JERUSALEM (Reuters) - Prime Minister Benjamin Netanyahu’s battle for political survival looked set to stretch on after exit polls following Tuesday’s election showed the race too close to call and Israel’s longest-serving leader weakened.
The surveys by Israeli TV stations gave Netanyahu’s right-wing Likud 31 to 33 of parliament’s 120 seats, versus 32 to 34 for centrist Blue and White led by former General Benny Gantz.
Neither had enough support, at first glance, for a governing coalition of 61 legislators, and Netanyahu’s ally-turned-rival, former Defence Minister Avigdor Lieberman, emerged as a likely kingmaker as head of the far-right Yisrael Beitenu party.
“Netanyahu has lost, but Gantz hasn’t won,” said Udi Segal, a prominent Israeli television news anchor.
Without Yisrael Beitenu’s projected eight to 10 seats, stalemate would ensue: Likud would have the support of only up to 57 legislators for a right-wing coalition, and Blue and White could enlist no more than 59 for a centre-left government.
“We have only one option - a national, liberal, broad government comprising Israel Beitenu, Likud and Blue and White,” said Lieberman, whose projected tally was double the result in April.
Dubbed “King Bibi” by his supporters, Netanyahu, 69, had already been stung by his failure to form a government after an election on April.
Looming corruption charges - he has denied any wrongdoing - have also chipped away at Netanyahu’s seeming invincibility, 10 years into consecutive terms as prime minister marked by a sharp focus on security that resonated with voters.
“Unless that miraculous turnabout between the exit polls and the actual results happens - the Netanyahu magic has been broken,” Anshel Pfeffer, author of a Netanyahu biography, wrote in the left-wing Haaretz daily.
Addressing supporters after the exit polls, Lieberman appealed to President Reuven Rivlin to invite Netanyahu and Gantz to meet as early as Friday, even before final results are in, to explore the formation of a national unity government.
Coalition-building could be complicated: Lieberman has said he would not join an alliance that included ultra-Orthodox parties - Netanyahu’s traditional partners. Gantz has ruled out participating in an administration with Netanyahu, if the Israeli leader is indicted on looming corruption charges.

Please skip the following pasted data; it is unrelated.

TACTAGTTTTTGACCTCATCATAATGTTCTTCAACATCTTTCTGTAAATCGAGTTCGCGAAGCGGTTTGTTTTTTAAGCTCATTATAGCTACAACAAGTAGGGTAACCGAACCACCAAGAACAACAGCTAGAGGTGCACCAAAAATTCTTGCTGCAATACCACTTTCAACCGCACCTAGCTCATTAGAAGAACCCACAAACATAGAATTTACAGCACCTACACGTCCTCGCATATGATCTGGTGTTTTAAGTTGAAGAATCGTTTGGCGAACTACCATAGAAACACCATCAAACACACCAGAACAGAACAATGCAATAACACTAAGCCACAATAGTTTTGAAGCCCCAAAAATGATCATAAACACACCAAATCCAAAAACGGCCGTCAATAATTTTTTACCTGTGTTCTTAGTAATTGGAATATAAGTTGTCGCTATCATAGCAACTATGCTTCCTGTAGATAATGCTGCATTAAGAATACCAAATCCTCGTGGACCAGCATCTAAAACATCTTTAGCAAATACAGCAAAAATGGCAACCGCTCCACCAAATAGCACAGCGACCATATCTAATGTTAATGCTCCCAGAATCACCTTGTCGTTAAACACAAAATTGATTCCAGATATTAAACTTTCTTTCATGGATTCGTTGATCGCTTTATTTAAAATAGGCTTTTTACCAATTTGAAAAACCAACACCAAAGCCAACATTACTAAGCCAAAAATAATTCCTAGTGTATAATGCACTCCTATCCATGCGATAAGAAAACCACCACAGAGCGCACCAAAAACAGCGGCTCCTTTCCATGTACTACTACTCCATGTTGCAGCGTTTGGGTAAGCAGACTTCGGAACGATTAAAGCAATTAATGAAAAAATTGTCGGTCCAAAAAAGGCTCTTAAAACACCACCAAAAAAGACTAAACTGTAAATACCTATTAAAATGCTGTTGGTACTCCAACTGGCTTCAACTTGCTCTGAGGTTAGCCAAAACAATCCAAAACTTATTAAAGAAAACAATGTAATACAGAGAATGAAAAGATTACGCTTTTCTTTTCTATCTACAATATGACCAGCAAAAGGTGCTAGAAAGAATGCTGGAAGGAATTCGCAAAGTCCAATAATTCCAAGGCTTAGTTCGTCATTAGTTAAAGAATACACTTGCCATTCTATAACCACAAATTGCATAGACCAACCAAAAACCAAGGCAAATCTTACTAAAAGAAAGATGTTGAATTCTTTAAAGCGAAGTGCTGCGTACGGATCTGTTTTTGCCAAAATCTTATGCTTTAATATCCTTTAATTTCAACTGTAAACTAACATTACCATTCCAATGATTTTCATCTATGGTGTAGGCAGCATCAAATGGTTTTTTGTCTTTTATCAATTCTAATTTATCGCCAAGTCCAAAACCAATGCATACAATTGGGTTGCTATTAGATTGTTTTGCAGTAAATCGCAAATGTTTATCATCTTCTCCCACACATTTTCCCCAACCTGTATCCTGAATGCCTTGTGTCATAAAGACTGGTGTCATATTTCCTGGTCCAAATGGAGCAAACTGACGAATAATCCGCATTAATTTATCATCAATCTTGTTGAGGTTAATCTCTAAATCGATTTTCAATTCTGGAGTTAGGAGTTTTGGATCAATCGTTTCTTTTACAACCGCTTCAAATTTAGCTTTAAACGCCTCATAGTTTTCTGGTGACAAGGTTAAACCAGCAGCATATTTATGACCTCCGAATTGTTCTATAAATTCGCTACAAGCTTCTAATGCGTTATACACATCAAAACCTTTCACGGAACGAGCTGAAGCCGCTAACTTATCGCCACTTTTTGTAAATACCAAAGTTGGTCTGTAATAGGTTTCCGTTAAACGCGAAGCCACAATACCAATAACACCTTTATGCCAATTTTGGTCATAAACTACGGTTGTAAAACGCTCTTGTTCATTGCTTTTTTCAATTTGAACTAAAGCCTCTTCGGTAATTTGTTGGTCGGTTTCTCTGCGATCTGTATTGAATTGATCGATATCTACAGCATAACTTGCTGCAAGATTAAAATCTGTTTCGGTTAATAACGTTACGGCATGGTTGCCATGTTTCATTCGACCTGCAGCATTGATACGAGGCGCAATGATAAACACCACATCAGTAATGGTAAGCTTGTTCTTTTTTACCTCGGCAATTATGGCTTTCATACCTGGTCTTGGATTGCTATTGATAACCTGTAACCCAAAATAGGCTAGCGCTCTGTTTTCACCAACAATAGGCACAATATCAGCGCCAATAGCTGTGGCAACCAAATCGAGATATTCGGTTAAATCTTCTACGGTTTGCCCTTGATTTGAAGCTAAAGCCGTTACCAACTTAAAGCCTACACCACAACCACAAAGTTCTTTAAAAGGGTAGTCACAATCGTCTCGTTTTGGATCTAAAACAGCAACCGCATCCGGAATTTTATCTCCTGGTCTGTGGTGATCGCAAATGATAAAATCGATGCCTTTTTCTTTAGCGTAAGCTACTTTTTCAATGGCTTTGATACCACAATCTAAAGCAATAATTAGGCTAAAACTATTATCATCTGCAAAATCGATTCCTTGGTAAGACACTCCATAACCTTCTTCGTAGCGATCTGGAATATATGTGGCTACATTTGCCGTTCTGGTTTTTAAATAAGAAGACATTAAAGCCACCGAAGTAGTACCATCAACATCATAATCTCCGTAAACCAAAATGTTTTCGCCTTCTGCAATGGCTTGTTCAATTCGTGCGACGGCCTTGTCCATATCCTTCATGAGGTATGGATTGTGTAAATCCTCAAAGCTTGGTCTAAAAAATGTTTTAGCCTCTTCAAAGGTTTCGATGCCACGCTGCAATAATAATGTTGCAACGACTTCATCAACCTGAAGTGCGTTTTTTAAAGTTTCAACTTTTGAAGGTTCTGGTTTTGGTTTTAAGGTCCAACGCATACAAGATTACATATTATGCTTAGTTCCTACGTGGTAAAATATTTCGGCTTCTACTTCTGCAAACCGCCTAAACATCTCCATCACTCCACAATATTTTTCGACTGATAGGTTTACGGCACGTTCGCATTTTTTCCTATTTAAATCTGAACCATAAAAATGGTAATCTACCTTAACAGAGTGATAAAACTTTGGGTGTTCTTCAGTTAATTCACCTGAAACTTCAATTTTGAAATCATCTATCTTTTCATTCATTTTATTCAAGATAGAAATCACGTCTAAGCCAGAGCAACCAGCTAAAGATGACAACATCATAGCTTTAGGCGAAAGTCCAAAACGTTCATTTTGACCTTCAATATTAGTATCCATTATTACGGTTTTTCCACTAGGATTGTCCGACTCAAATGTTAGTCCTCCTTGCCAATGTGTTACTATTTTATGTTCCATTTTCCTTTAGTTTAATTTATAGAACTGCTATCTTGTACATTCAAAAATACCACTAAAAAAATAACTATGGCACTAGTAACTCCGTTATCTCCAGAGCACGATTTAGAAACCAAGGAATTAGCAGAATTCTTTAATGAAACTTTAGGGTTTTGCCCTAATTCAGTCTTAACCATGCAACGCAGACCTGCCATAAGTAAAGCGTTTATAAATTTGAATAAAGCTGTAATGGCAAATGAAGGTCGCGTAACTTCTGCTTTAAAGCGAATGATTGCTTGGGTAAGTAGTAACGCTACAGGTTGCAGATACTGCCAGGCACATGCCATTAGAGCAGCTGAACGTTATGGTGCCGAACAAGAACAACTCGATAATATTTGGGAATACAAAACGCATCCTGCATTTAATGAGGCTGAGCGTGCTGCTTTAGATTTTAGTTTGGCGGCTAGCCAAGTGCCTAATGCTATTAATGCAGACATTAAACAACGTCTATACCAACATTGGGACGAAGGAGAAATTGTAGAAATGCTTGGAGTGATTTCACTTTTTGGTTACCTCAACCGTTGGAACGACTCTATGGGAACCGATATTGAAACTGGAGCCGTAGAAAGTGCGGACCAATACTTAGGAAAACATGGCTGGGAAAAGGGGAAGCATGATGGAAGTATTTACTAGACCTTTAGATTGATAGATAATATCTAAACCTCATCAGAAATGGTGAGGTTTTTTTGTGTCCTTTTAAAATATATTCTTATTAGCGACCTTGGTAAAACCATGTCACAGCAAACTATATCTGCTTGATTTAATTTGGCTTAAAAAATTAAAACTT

The two main parties’ campaigns pointed to only narrow differences on many important issues: the regional struggle against Iran, the Palestinian conflict, relations with the United States and the economy.
An end to the Netanyahu era would be unlikely to bring about a significant change in policy on hotly disputed issues in the peace process with the Palestinians that collapsed five years ago.
Netanyahu has announced his intention to annex the Jordan Valley in the occupied West Bank, where the Palestinians seek statehood.
But Blue and White has also said it would strengthen Jewish settlement blocs in the West Bank, with the Jordan Valley as Israel’s “eastern security border”.
As in the election five months ago, Netanyahu’s opponents, including Gantz, focussed on bribery and fraud allegations against the prime minister in three corruption cases. Netanyahu is due to face a pre-trial hearing in October to argue against the charges being filed.
An election loss could leave him more at risk of prosecution, without the shield of parliamentary immunity that his political allies had promised to seek for him.
There is no certainty they would stand by a weakened leader without an obvious public mandate in any coalition-building.
Netanyahu portrays Gantz, 60, as inexperienced and incapable of commanding respect from world leaders such as U.S. President Donald Trump.
Before the last election, Trump gave Netanyahu a lift with U.S. recognition of Israeli sovereignty over the Golan Heights, captured from Syria in the 1967 Middle East war. This time, the White House seems more preoccupied with Iran.
The Trump administration plans soon to release an Israeli-Palestinian peace plan that may prove a dead letter: The Palestinians have rejected it in advance as biased.
Netanyahu’s open door in Washington and other world capitals, at a combustible time on Israel’s borders with Syria, Gaza and Lebanon, remains a big draw domestically.
In the final hours of campaigning, Netanyahu strained every sinew, urging voters to support him to avert what he described as the “disaster” of a left-wing government.
His voice hoarse, the veteran leader took to the streets and social media, at one point using a megaphone in Jerusalem’s bus station, to appeal to voters to extend his unbroken decade in power.
“There’s no one else running who is worthy of being prime minister,” said Alon Gal, a 53-year-old hi-tech manager. “With (Netanyahu), at least I know who I am dealing with.”
In Gaza, Palestinians awaited the results of the vote.
“This election affects many things in our life,” said Mohamad Abdul Hay Hasaneen, a janitor in the city of Khan Younis. “There might be limited escalations after the election, but I don’t think this would result in a full war.”
Reporting by Jeffrey Heller, Dan Williams and Maayan Lubell and Stephen Farrell; Editing by Mark Heinrich and Peter Cooney